Cut the crap: The key to eliminating wasteful work

Does your workweek most closely resemble your attic—jam-packed with things that were once valuable, but no longer hold any appeal? This clutter may include staff meetings, “reply all” emails, information-sharing meetings, and unclear messages that require more time in clarification than the worth of the original question. Such is the noise of everyday organizational life.

Most of us suffer in silence.

No one else seems appalled at this senseless waste of time and energy.

I became a crap crusader in my early days of management consulting. There was simply too much work to do to tolerate anything other than the most essential collaboration. For example, I read town hall transcripts rather than attend the meetings because I could read them significantly faster than listen. I constantly looked for the shortest line from Point A to Point B.

Efficiency is highly valued in professional services organizations where time truly is money. But shockingly, at my clients’ organization, it seemed to be just the opposite. Their meetings never started on time. No one balked when the conversation veered off course into a seemingly adjacent (at best) topic. Time appeared to be a regenerative resource that could be endlessly squandered.

In private conversation, however, my clients were miserable. Their days consisted of back-to-back meetings, emergency interruptions, and barely time for a bio break. Worse yet, the meetings they attended were dull, ineffective, and rarely produced any tangible outcomes. Their “real work” would begin after dinner and easily last well into the night.

From that sad situation came the kernel of an idea: What if work could be both joyful (a great experience) and productive (efficient and effective)? What would it take to manifest that reality in the world?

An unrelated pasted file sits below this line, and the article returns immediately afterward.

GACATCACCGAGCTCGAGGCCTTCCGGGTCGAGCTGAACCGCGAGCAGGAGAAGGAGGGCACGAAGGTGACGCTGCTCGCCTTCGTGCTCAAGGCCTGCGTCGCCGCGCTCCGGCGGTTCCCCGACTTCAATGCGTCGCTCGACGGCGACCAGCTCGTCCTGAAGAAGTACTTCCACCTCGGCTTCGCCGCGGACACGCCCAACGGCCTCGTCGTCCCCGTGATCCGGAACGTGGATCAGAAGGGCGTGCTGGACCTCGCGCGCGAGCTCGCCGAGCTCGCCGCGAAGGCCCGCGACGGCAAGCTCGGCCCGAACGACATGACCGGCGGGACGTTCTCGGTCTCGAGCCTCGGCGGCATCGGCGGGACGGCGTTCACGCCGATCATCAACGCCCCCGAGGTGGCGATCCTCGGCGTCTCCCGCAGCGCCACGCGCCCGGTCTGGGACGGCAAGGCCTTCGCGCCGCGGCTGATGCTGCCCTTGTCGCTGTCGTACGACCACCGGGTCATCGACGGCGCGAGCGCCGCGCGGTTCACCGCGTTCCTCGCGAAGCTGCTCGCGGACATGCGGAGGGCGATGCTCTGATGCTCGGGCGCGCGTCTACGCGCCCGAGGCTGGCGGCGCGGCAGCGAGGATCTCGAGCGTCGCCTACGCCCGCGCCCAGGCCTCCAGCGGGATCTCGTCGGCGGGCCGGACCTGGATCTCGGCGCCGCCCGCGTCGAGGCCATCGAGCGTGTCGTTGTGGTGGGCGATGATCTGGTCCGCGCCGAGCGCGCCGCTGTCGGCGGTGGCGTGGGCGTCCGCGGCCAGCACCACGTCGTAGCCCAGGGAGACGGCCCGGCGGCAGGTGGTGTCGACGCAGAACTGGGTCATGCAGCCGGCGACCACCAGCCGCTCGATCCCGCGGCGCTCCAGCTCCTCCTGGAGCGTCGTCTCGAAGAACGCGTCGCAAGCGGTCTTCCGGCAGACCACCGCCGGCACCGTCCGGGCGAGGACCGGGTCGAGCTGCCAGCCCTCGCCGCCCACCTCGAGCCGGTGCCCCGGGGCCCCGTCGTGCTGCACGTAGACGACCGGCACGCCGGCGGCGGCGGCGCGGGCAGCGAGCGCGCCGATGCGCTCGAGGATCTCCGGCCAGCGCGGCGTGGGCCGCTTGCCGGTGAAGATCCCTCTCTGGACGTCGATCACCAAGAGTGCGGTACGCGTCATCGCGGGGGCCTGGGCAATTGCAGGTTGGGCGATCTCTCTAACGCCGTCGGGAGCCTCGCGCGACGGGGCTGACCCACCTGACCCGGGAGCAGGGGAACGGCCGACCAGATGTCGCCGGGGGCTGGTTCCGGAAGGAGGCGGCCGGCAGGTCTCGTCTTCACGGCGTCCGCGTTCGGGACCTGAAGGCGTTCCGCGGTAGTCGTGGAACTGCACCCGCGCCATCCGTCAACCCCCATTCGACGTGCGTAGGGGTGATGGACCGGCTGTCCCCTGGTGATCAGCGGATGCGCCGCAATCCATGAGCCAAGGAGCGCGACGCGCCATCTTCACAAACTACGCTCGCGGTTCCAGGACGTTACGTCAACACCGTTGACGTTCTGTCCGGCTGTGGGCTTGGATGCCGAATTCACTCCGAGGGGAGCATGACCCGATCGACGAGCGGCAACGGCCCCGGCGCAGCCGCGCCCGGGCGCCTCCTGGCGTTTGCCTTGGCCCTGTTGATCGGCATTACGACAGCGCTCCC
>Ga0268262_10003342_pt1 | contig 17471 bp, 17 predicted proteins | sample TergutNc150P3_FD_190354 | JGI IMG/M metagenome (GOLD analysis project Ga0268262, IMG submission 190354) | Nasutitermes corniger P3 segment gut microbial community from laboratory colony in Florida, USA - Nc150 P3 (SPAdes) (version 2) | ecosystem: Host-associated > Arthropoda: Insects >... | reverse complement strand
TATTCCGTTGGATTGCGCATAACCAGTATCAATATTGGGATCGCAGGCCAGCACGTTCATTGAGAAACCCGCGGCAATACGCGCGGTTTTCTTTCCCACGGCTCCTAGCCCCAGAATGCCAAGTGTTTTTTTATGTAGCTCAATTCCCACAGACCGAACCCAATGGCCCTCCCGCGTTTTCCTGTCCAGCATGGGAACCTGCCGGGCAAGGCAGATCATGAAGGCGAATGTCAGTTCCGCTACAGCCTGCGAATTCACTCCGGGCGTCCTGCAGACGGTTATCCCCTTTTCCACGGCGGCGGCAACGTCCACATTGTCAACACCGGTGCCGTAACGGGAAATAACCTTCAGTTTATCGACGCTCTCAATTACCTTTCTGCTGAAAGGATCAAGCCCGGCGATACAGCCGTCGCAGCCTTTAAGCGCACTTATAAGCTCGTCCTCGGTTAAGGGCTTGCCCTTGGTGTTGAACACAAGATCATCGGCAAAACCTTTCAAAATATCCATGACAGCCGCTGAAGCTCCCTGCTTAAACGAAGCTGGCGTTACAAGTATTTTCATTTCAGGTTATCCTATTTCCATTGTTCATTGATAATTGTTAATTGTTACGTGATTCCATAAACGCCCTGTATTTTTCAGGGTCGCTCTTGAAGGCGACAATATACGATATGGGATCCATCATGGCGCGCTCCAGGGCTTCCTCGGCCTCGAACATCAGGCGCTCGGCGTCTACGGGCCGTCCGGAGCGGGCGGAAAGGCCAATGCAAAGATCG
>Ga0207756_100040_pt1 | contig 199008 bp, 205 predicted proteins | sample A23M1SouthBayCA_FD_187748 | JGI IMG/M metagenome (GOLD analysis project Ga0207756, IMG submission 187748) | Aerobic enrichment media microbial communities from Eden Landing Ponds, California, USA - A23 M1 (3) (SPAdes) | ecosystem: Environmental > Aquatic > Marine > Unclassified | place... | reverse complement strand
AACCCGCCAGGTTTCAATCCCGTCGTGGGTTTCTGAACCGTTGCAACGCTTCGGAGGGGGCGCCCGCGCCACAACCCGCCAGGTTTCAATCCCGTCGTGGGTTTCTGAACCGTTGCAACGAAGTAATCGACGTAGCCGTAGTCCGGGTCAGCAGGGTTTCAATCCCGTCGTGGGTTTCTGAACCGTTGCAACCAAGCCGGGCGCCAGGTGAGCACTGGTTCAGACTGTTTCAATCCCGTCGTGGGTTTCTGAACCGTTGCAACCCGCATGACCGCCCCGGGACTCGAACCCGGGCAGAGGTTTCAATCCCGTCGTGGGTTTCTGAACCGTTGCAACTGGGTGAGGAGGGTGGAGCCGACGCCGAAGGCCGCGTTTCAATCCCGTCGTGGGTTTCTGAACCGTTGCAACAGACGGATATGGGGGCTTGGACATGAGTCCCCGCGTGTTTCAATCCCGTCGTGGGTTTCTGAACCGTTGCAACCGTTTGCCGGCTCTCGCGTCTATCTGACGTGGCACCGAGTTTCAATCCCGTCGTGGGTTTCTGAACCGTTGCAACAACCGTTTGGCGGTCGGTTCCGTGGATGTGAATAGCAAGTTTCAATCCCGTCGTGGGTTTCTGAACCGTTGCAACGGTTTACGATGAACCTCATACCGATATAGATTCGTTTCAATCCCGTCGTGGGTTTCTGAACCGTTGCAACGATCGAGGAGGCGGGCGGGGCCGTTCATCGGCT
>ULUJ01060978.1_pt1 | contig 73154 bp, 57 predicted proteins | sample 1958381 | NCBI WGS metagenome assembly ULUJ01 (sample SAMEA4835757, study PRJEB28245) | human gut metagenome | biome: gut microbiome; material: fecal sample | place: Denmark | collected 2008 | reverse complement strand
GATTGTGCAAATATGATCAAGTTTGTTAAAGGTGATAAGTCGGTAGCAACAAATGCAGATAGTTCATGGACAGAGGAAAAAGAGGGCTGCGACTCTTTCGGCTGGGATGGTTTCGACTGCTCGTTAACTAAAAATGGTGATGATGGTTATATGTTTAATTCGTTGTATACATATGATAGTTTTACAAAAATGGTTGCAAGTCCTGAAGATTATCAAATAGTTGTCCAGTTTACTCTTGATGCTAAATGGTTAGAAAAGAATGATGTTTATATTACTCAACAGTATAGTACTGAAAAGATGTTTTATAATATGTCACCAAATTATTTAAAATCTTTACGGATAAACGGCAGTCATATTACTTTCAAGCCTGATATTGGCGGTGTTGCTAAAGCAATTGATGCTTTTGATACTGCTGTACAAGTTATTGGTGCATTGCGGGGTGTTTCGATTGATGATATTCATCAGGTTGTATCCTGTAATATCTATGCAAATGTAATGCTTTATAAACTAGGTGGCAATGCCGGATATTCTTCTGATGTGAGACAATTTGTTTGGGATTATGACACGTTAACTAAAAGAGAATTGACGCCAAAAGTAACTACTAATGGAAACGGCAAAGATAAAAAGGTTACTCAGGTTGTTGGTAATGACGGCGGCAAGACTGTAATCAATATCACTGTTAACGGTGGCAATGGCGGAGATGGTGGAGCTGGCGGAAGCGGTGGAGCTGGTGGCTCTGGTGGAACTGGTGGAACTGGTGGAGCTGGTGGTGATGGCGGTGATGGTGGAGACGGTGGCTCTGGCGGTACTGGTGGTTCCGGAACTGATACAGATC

Over the course of my career, I’ve learned a lot about how to eliminate wasteful work in organizations. Here are the three things I universally recommend:

  1. RUTHLESSLY PRIORITIZE: Work can and will expand to fill the time allotted, but the value rarely expands to the same proportion. Clarify the priorities for your team and be relentless about putting those front and center every single day.
  2. ADOPT A NO-TOLERANCE POLICY FOR MEANDERING MEETINGS: Require that all meetings have a specific and achievable purpose (e.g., “Decide which customers to invite to the annual conference.”). Provide feedback to meeting hosts on the value of each meeting to raise expectations for how time is used.
  3. KILL ALL INFORMATION-SHARING MEETINGS: Providing updates in meetings is a terrible use of time because no one, except the leader, listens to any updates other than their own. The goal of these meetings—noticing cross-functional interdependencies—is rarely realized because it requires a level of listening that is not expected in these forums. Ask your teams to provide written updates and expect that everyone else will review them in advance of your (very short) recurring team meetings.

Knowledge workers frequently spend well more than 40 hours a week on work. If your work life is miserable, your real life is too. Say no to wasteful work and invite joy back into your day.